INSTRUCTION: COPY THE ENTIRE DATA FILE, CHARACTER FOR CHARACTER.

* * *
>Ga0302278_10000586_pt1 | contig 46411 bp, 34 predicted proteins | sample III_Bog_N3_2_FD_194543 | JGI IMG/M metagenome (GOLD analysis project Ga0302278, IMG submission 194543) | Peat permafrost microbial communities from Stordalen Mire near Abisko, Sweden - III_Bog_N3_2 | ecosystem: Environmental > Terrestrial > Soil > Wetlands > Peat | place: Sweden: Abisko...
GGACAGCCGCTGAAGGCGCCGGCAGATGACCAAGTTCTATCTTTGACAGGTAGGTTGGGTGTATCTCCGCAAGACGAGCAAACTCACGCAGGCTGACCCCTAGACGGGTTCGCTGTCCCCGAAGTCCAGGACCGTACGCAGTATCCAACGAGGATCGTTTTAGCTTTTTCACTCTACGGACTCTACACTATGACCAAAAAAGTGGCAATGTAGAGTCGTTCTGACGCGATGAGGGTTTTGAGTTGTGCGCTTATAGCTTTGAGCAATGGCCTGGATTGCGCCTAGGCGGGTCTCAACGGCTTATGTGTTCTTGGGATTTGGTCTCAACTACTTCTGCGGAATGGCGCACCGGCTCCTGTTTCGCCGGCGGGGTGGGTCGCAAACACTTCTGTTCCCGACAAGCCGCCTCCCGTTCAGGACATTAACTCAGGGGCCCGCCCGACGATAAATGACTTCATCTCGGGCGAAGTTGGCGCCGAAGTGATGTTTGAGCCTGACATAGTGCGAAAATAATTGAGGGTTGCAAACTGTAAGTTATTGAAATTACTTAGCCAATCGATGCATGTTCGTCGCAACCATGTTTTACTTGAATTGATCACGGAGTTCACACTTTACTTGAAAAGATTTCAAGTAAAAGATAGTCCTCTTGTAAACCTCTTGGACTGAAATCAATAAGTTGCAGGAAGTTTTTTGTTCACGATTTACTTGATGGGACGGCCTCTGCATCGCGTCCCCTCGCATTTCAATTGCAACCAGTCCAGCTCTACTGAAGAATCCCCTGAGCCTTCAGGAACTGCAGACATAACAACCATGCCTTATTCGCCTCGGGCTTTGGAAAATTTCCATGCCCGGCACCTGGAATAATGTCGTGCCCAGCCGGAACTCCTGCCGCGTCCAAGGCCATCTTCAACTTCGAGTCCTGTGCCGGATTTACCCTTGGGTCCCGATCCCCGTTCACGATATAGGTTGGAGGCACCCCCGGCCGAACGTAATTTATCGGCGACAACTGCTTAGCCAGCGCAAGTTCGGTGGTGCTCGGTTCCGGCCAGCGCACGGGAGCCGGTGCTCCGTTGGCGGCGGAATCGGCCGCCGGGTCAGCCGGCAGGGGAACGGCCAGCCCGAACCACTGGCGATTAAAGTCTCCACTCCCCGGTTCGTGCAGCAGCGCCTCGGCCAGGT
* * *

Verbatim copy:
>Ga0302278_10000586_pt1 | contig 46411 bp, 34 predicted proteins | sample III_Bog_N3_2_FD_194543 | JGI IMG/M metagenome (GOLD analysis project Ga0302278, IMG submission 194543) | Peat permafrost microbial communities from Stordalen Mire near Abisko, Sweden - III_Bog_N3_2 | ecosystem: Environmental > Terrestrial > Soil > Wetlands > Peat | place: Sweden: Abisko...
GGACAGCCGCTGAAGGCGCCGGCAGATGACCAAGTTCTATCTTTGACAGGTAGGTTGGGTGTATCTCCGCAAGACGAGCAAACTCACGCAGGCTGACCCCTAGACGGGTTCGCTGTCCCCGAAGTCCAGGACCGTACGCAGTATCCAACGAGGATCGTTTTAGCTTTTTCACTCTACGGACTCTACACTATGACCAAAAAAGTGGCAATGTAGAGTCGTTCTGACGCGATGAGGGTTTTGAGTTGTGCGCTTATAGCTTTGAGCAATGGCCTGGATTGCGCCTAGGCGGGTCTCAACGGCTTATGTGTTCTTGGGATTTGGTCTCAACTACTTCTGCGGAATGGCGCACCGGCTCCTGTTTCGCCGGCGGGGTGGGTCGCAAACACTTCTGTTCCCGACAAGCCGCCTCCCGTTCAGGACATTAACTCAGGGGCCCGCCCGACGATAAATGACTTCATCTCGGGCGAAGTTGGCGCCGAAGTGATGTTTGAGCCTGACATAGTGCGAAAATAATTGAGGGTTGCAAACTGTAAGTTATTGAAATTACTTAGCCAATCGATGCATGTTCGTCGCAACCATGTTTTACTTGAATTGATCACGGAGTTCACACTTTACTTGAAAAGATTTCAAGTAAAAGATAGTCCTCTTGTAAACCTCTTGGACTGAAATCAATAAGTTGCAGGAAGTTTTTTGTTCACGATTTACTTGATGGGACGGCCTCTGCATCGCGTCCCCTCGCATTTCAATTGCAACCAGTCCAGCTCTACTGAAGAATCCCCTGAGCCTTCAGGAACTGCAGACATAACAACCATGCCTTATTCGCCTCGGGCTTTGGAAAATTTCCATGCCCGGCACCTGGAATAATGTCGTGCCCAGCCGGAACTCCTGCCGCGTCCAAGGCCATCTTCAACTTCGAGTCCTGTGCCGGATTTACCCTTGGGTCCCGATCCCCGTTCACGATATAGGTTGGAGGCACCCCCGGCCGAACGTAATTTATCGGCGACAACTGCTTAGCCAGCGCAAGTTCGGTGGTGCTCGGTTCCGGCCAGCGCACGGGAGCCGGTGCTCCGTTGGCGGCGGAATCGGCCGCCGGGTCAGCCGGCAGGGGAACGGCCAGCCCGAACCACTGGCGATTAAAGTCTCCACTCCCCGGTTCGTGCAGCAGCGCCTCGGCCAGGT